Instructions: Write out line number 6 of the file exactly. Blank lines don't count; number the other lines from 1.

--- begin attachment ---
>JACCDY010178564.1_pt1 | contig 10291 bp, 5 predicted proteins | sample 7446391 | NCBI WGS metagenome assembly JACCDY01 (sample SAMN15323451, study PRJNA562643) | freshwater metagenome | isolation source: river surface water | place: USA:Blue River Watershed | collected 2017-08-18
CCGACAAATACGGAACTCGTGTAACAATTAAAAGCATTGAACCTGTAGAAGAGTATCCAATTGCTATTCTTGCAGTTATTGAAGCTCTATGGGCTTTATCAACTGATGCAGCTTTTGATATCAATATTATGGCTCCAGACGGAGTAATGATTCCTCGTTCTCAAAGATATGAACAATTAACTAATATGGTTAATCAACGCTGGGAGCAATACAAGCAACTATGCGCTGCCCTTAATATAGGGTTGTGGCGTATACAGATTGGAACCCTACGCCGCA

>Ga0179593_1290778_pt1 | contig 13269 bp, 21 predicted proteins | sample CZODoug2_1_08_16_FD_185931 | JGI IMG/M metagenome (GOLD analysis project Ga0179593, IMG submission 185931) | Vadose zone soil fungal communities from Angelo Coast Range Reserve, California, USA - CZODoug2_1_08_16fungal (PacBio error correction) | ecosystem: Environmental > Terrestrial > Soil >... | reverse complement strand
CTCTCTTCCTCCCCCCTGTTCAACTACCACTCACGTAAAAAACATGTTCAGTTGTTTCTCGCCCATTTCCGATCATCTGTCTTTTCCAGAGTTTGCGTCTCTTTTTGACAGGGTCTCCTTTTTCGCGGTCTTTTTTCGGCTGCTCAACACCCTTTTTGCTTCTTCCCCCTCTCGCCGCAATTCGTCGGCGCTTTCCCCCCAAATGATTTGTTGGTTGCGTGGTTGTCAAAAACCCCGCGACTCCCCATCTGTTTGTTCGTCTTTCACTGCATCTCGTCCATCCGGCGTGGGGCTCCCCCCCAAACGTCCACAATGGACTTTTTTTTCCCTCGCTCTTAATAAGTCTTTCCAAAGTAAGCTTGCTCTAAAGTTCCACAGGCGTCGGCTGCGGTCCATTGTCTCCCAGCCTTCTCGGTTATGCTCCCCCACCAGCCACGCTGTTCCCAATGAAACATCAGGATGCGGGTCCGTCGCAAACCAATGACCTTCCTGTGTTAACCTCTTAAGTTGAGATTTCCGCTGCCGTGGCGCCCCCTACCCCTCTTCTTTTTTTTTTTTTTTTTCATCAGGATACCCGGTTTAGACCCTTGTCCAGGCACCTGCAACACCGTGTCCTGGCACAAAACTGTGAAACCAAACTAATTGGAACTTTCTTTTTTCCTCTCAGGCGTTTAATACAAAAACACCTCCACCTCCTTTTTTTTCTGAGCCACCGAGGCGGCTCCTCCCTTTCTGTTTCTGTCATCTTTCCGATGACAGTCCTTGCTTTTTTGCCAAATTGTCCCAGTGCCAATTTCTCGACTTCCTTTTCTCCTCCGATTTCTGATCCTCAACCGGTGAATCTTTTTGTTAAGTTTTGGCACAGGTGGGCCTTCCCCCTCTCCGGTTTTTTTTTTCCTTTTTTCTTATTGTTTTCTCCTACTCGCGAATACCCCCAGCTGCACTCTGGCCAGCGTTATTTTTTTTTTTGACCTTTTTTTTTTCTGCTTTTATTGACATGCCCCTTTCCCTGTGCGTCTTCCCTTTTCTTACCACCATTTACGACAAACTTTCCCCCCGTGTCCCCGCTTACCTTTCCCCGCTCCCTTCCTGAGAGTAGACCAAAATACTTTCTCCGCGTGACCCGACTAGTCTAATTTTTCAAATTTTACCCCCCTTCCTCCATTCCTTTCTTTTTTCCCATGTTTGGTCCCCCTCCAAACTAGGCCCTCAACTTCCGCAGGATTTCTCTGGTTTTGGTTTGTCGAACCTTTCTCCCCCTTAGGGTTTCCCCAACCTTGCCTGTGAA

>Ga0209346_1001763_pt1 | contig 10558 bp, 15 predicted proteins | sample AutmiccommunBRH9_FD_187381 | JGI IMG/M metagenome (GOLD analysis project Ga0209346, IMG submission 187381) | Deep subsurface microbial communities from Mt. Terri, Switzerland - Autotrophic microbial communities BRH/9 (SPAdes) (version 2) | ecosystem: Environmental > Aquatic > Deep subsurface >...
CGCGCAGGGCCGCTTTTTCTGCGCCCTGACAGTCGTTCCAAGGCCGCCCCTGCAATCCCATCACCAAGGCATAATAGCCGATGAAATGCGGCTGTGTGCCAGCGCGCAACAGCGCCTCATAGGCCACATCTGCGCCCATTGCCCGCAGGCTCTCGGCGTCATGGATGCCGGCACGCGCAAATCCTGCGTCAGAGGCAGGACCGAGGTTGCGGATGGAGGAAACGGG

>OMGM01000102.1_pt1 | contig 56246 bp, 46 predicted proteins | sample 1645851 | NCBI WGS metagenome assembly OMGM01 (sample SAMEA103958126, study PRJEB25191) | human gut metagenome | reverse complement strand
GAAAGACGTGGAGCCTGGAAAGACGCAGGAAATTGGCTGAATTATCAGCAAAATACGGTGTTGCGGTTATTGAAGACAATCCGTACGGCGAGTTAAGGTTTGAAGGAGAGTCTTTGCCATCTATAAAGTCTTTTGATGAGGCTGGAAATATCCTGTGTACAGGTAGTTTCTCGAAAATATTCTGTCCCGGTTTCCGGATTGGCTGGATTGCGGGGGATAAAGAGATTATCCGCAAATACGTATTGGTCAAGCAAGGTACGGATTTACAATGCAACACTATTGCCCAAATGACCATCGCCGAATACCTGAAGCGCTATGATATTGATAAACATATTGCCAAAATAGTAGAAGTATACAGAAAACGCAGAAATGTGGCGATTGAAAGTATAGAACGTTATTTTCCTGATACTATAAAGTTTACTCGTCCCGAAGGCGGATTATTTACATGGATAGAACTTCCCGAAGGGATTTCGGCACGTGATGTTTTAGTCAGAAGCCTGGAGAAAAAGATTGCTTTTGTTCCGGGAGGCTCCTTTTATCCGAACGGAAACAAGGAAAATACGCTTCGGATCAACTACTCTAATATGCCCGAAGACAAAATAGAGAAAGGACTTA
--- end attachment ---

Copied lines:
CGCGCAGGGCCGCTTTTTCTGCGCCCTGACAGTCGTTCCAAGGCCGCCCCTGCAATCCCATCACCAAGGCATAATAGCCGATGAAATGCGGCTGTGTGCCAGCGCGCAACAGCGCCTCATAGGCCACATCTGCGCCCATTGCCCGCAGGCTCTCGGCGTCATGGATGCCGGCACGCGCAAATCCTGCGTCAGAGGCAGGACCGAGGTTGCGGATGGAGGAAACGGG